Gigantic Panel!

If you’re attending PAX Prime, you should totally find me! I’ll be hanging out at the Gigantic booth probably, and you’ll definitely find me at the Panel I’ll be a part of Friday about the art of Gigantic.

Here are some shameless plug links:

http://www.gogigantic.com/news/Gigantic-2014-PAX-Prime

https://www.facebook.com/events/600988810021341/

Sooo ya, come find me, play the game, see the new stuff, throw peanuts at me, whatever fickles your tancy

Most of the questions I get are on my process and brushes, so I figure I may as well do it properly and make a real process post to share! My process can vary a lot from image to image but this is how I generally approach doing character work at least.
I use pretty basic brushes. A hard opacity round brush, something with a little chalky grit to it and a soft edge brush. The textured one really doesn’t matter to me that much, it’s just there to provide some noise and edge control where I need it. I feel like my work informs the brush I pick rather than the other way around.
A lot of the heavy lifting starts in the beginning for me. I like to work on a tight drawing and use that as my skeleton for the rest of the painting. The underdrawing isn’t meant to be pretty since little of it will remain in the final, but I keep it around. The original spirit of what’s interesting is sparked in the drawing, so if i lose it while painting I can always look back to it to see what was lost.
Zoom Info
Most of the questions I get are on my process and brushes, so I figure I may as well do it properly and make a real process post to share! My process can vary a lot from image to image but this is how I generally approach doing character work at least.
I use pretty basic brushes. A hard opacity round brush, something with a little chalky grit to it and a soft edge brush. The textured one really doesn’t matter to me that much, it’s just there to provide some noise and edge control where I need it. I feel like my work informs the brush I pick rather than the other way around.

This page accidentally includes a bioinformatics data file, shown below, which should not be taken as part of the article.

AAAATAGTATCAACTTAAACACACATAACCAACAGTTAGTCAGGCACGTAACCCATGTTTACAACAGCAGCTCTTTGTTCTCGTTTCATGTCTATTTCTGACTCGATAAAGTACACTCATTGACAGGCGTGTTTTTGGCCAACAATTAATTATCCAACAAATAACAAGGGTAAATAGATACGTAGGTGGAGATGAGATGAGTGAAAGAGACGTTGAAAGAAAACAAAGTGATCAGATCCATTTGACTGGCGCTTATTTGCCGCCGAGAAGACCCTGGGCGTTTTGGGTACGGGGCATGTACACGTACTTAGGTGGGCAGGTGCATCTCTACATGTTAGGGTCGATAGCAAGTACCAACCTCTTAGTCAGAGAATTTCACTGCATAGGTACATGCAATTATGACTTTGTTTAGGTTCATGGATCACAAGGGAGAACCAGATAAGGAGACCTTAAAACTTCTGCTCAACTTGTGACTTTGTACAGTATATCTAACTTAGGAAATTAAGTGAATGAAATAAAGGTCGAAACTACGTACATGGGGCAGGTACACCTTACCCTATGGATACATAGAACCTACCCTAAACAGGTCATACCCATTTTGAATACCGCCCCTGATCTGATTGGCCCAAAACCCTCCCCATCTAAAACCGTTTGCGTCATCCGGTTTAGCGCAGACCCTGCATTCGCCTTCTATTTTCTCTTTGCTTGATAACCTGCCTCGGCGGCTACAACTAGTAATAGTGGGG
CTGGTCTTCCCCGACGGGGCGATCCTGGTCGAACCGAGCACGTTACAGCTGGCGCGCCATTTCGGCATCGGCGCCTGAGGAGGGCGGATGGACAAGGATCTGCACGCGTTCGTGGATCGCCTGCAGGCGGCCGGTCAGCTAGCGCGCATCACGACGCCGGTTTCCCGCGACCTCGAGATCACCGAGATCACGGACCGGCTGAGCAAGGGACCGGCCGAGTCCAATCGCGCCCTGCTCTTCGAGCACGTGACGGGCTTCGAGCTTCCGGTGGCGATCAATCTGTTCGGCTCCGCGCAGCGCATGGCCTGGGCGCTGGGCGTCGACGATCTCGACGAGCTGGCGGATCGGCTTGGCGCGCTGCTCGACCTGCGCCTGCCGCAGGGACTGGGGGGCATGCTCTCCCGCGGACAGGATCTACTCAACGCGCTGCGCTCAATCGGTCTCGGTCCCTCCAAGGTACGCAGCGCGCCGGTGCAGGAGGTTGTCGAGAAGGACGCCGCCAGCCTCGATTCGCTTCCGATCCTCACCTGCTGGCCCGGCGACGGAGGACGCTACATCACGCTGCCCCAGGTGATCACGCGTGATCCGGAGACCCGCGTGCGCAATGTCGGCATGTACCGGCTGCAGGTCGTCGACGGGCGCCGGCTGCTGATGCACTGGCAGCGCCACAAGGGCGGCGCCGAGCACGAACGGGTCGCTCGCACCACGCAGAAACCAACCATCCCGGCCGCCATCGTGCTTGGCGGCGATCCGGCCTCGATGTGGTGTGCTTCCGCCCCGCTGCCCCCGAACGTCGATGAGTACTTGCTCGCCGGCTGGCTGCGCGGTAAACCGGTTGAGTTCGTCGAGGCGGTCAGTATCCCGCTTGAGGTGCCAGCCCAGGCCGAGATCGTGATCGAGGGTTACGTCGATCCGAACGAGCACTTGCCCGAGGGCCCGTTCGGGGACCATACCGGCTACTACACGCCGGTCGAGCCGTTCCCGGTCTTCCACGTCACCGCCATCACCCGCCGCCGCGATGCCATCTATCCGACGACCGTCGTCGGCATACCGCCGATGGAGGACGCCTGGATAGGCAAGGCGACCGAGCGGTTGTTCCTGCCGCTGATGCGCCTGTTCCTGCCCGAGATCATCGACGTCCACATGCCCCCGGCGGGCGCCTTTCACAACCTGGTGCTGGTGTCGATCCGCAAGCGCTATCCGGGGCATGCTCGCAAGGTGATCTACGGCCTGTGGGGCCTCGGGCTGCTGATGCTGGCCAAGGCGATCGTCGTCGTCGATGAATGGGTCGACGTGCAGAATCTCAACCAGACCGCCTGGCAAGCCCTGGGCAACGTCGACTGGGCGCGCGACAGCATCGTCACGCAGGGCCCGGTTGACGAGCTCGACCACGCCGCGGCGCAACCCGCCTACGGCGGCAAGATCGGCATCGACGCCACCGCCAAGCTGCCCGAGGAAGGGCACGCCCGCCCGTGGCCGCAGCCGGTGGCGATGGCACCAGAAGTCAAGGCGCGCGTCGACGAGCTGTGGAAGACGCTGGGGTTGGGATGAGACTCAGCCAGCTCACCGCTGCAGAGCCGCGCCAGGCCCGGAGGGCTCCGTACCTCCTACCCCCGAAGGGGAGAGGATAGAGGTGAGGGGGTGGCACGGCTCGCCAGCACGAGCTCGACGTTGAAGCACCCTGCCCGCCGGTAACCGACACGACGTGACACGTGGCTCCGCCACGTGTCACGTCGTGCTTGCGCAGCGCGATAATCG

A lot of the heavy lifting starts in the beginning for me. I like to work on a tight drawing and use that as my skeleton for the rest of the painting. The underdrawing isn’t meant to be pretty since little of it will remain in the final, but I keep it around. The original spirit of what’s interesting is sparked in the drawing, so if i lose it while painting I can always look back to it to see what was lost.
Zoom Info
Most of the questions I get are on my process and brushes, so I figure I may as well do it properly and make a real process post to share! My process can vary a lot from image to image but this is how I generally approach doing character work at least.
I use pretty basic brushes. A hard opacity round brush, something with a little chalky grit to it and a soft edge brush. The textured one really doesn’t matter to me that much, it’s just there to provide some noise and edge control where I need it. I feel like my work informs the brush I pick rather than the other way around.
A lot of the heavy lifting starts in the beginning for me. I like to work on a tight drawing and use that as my skeleton for the rest of the painting. The underdrawing isn’t meant to be pretty since little of it will remain in the final, but I keep it around. The original spirit of what’s interesting is sparked in the drawing, so if i lose it while painting I can always look back to it to see what was lost.
Zoom Info
Most of the questions I get are on my process and brushes, so I figure I may as well do it properly and make a real process post to share! My process can vary a lot from image to image but this is how I generally approach doing character work at least.
I use pretty basic brushes. A hard opacity round brush, something with a little chalky grit to it and a soft edge brush. The textured one really doesn’t matter to me that much, it’s just there to provide some noise and edge control where I need it. I feel like my work informs the brush I pick rather than the other way around.
A lot of the heavy lifting starts in the beginning for me. I like to work on a tight drawing and use that as my skeleton for the rest of the painting. The underdrawing isn’t meant to be pretty since little of it will remain in the final, but I keep it around. The original spirit of what’s interesting is sparked in the drawing, so if i lose it while painting I can always look back to it to see what was lost.
Zoom Info